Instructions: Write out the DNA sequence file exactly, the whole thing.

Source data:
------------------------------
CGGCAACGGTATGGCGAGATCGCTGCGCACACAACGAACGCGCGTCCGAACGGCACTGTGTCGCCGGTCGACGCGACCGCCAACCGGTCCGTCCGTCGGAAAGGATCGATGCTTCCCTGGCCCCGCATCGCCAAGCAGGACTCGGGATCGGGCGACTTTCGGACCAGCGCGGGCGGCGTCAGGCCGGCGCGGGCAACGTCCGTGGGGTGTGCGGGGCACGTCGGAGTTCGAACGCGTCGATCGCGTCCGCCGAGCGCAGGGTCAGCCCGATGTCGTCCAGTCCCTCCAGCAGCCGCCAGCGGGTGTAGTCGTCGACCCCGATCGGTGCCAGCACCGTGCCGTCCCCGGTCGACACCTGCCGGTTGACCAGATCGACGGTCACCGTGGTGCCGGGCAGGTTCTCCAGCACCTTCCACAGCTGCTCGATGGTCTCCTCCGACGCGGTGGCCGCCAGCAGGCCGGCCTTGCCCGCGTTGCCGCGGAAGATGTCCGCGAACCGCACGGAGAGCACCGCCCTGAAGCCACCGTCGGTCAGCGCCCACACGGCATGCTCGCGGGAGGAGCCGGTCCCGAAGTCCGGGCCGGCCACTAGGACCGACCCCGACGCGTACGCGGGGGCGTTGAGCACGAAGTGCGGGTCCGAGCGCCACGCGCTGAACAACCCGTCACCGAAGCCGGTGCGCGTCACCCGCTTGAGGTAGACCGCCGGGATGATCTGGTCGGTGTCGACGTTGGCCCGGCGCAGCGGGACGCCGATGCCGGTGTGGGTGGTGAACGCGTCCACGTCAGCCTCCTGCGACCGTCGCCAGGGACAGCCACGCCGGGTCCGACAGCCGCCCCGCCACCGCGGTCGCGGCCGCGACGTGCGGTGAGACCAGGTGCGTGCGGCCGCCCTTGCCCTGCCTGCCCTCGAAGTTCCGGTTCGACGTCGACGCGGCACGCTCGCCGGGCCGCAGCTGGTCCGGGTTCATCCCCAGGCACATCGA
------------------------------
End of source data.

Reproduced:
CGGCAACGGTATGGCGAGATCGCTGCGCACACAACGAACGCGCGTCCGAACGGCACTGTGTCGCCGGTCGACGCGACCGCCAACCGGTCCGTCCGTCGGAAAGGATCGATGCTTCCCTGGCCCCGCATCGCCAAGCAGGACTCGGGATCGGGCGACTTTCGGACCAGCGCGGGCGGCGTCAGGCCGGCGCGGGCAACGTCCGTGGGGTGTGCGGGGCACGTCGGAGTTCGAACGCGTCGATCGCGTCCGCCGAGCGCAGGGTCAGCCCGATGTCGTCCAGTCCCTCCAGCAGCCGCCAGCGGGTGTAGTCGTCGACCCCGATCGGTGCCAGCACCGTGCCGTCCCCGGTCGACACCTGCCGGTTGACCAGATCGACGGTCACCGTGGTGCCGGGCAGGTTCTCCAGCACCTTCCACAGCTGCTCGATGGTCTCCTCCGACGCGGTGGCCGCCAGCAGGCCGGCCTTGCCCGCGTTGCCGCGGAAGATGTCCGCGAACCGCACGGAGAGCACCGCCCTGAAGCCACCGTCGGTCAGCGCCCACACGGCATGCTCGCGGGAGGAGCCGGTCCCGAAGTCCGGGCCGGCCACTAGGACCGACCCCGACGCGTACGCGGGGGCGTTGAGCACGAAGTGCGGGTCCGAGCGCCACGCGCTGAACAACCCGTCACCGAAGCCGGTGCGCGTCACCCGCTTGAGGTAGACCGCCGGGATGATCTGGTCGGTGTCGACGTTGGCCCGGCGCAGCGGGACGCCGATGCCGGTGTGGGTGGTGAACGCGTCCACGTCAGCCTCCTGCGACCGTCGCCAGGGACAGCCACGCCGGGTCCGACAGCCGCCCCGCCACCGCGGTCGCGGCCGCGACGTGCGGTGAGACCAGGTGCGTGCGGCCGCCCTTGCCCTGCCTGCCCTCGAAGTTCCGGTTCGACGTCGACGCGGCACGCTCGCCGGGCCGCAGCTGGTCCGGGTTCATCCCCAGGCACATCGA